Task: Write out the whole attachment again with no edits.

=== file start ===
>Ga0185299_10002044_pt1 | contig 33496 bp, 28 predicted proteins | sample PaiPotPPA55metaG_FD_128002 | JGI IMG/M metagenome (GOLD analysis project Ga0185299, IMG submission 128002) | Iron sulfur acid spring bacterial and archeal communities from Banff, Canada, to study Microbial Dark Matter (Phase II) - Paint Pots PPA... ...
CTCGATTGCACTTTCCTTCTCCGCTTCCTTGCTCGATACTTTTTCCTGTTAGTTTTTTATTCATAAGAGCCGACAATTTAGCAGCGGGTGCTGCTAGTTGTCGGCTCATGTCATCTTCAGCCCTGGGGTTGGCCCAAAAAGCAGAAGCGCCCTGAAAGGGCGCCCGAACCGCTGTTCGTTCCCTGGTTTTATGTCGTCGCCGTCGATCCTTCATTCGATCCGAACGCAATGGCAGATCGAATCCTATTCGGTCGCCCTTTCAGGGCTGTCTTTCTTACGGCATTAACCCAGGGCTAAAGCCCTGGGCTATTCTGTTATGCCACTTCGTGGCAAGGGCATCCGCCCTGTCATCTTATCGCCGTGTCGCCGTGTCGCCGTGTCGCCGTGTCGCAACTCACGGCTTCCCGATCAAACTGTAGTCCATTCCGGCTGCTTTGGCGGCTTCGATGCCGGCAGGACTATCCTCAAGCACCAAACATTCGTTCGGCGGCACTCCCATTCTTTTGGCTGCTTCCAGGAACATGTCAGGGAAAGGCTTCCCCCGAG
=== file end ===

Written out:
>Ga0185299_10002044_pt1 | contig 33496 bp, 28 predicted proteins | sample PaiPotPPA55metaG_FD_128002 | JGI IMG/M metagenome (GOLD analysis project Ga0185299, IMG submission 128002) | Iron sulfur acid spring bacterial and archeal communities from Banff, Canada, to study Microbial Dark Matter (Phase II) - Paint Pots PPA... ...
CTCGATTGCACTTTCCTTCTCCGCTTCCTTGCTCGATACTTTTTCCTGTTAGTTTTTTATTCATAAGAGCCGACAATTTAGCAGCGGGTGCTGCTAGTTGTCGGCTCATGTCATCTTCAGCCCTGGGGTTGGCCCAAAAAGCAGAAGCGCCCTGAAAGGGCGCCCGAACCGCTGTTCGTTCCCTGGTTTTATGTCGTCGCCGTCGATCCTTCATTCGATCCGAACGCAATGGCAGATCGAATCCTATTCGGTCGCCCTTTCAGGGCTGTCTTTCTTACGGCATTAACCCAGGGCTAAAGCCCTGGGCTATTCTGTTATGCCACTTCGTGGCAAGGGCATCCGCCCTGTCATCTTATCGCCGTGTCGCCGTGTCGCCGTGTCGCCGTGTCGCAACTCACGGCTTCCCGATCAAACTGTAGTCCATTCCGGCTGCTTTGGCGGCTTCGATGCCGGCAGGACTATCCTCAAGCACCAAACATTCGTTCGGCGGCACTCCCATTCTTTTGGCTGCTTCCAGGAACATGTCAGGGAAAGGCTTCCCCCGAG